Online journalism, just like print and broadcast journalism, has its own ethical implications. Bloggers should therefore follow a code of ethics, based on the universal standards of journalism: truth telling, accountability, honesty, fairness, and attribution.
Proper attribution underlies key issues in online journalism such as avoiding plagiarism, honouring intellectual property rights and giving sources proper credit. Linking is a key aspect of attribution.
Protocols of linking
Offering readers sources and providing links makes blogging more convincing and credible.
In my research, i found the following guidelines to linking ethics quite useful:
- The content linked to should be relevant to the subject. Stay on topic.
- Avoid plagiarism – don’t steal others’ work. Sources should be clearly attributed. This can be achieved by providing hypelinks to online references and original source materials.
- Never distort linked content without disclosing what has been changed. Where original content is changed say it so as to maintain the integrity of your blog.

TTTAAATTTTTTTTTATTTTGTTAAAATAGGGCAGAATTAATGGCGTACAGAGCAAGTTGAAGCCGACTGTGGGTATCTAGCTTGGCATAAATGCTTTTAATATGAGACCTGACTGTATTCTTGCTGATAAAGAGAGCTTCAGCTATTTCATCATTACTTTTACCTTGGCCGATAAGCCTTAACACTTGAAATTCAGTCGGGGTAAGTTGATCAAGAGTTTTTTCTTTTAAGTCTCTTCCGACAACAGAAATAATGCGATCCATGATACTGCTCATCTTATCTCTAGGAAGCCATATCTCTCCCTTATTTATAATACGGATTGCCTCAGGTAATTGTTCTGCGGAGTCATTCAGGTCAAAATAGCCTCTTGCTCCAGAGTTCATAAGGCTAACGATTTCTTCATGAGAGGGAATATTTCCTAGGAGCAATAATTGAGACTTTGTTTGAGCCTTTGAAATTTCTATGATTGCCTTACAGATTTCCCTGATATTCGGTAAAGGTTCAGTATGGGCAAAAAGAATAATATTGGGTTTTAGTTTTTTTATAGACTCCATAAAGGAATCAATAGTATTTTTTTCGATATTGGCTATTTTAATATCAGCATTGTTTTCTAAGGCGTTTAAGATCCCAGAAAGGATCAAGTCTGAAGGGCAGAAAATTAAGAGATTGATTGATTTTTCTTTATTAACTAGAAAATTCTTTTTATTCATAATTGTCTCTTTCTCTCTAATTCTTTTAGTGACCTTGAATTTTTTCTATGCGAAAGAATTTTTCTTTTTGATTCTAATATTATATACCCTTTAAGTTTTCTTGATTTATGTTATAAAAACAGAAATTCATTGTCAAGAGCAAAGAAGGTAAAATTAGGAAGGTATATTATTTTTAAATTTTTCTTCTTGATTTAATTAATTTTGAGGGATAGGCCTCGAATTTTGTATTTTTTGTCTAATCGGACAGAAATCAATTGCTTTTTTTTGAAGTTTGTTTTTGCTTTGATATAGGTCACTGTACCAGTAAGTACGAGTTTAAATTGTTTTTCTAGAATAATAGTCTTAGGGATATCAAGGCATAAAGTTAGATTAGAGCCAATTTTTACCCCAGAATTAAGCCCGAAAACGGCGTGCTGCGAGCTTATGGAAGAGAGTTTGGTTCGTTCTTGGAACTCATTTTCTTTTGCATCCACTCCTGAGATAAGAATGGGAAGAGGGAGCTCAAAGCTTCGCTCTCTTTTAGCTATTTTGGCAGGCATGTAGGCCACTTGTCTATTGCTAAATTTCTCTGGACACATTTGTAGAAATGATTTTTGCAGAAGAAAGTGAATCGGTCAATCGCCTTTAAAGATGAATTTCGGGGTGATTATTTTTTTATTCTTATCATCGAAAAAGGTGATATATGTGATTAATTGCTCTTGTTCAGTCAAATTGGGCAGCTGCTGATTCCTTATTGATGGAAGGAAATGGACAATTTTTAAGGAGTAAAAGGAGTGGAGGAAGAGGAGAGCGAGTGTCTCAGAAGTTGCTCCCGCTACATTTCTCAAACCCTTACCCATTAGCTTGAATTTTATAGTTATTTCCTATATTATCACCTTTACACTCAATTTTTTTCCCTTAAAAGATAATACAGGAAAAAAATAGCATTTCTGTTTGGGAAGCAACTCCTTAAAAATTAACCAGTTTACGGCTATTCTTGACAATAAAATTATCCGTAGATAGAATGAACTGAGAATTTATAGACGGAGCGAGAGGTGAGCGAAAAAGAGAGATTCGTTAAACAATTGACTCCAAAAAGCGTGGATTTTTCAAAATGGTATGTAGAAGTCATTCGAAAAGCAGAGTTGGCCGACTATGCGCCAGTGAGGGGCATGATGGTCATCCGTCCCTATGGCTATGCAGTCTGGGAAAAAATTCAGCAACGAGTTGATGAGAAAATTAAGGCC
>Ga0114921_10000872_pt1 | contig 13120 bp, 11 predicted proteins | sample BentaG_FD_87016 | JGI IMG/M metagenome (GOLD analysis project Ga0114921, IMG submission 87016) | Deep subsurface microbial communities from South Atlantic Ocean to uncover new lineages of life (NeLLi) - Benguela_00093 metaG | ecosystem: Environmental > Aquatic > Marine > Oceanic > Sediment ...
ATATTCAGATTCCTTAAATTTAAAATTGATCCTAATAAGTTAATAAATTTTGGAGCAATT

- Build trust with readers – never link to inaccurate information — if the information is questionable, make it clear it’s in doubt. Publish as fact only that which you believe to be true. If your content is speculation, say so. If you find that you have linked to a story that was untrue, make a note of it and link to a more accurate report.
- Linking to referenced material also allows readers to judge for themselves the accuracy and insightfulness of your content. Therefore provide as many relevant links as possible, while ensuring that each link is credible.
- Always respect the intellectual property of others- content produced by others is republishable only with the explicit permissions. Read and understand disclaimers and copyrights properly before re-using material from other sources.
However, I was intrigued by Gina Chen’s ‘journalism rules’ you can break on your blog. Her point of view challenges the norm!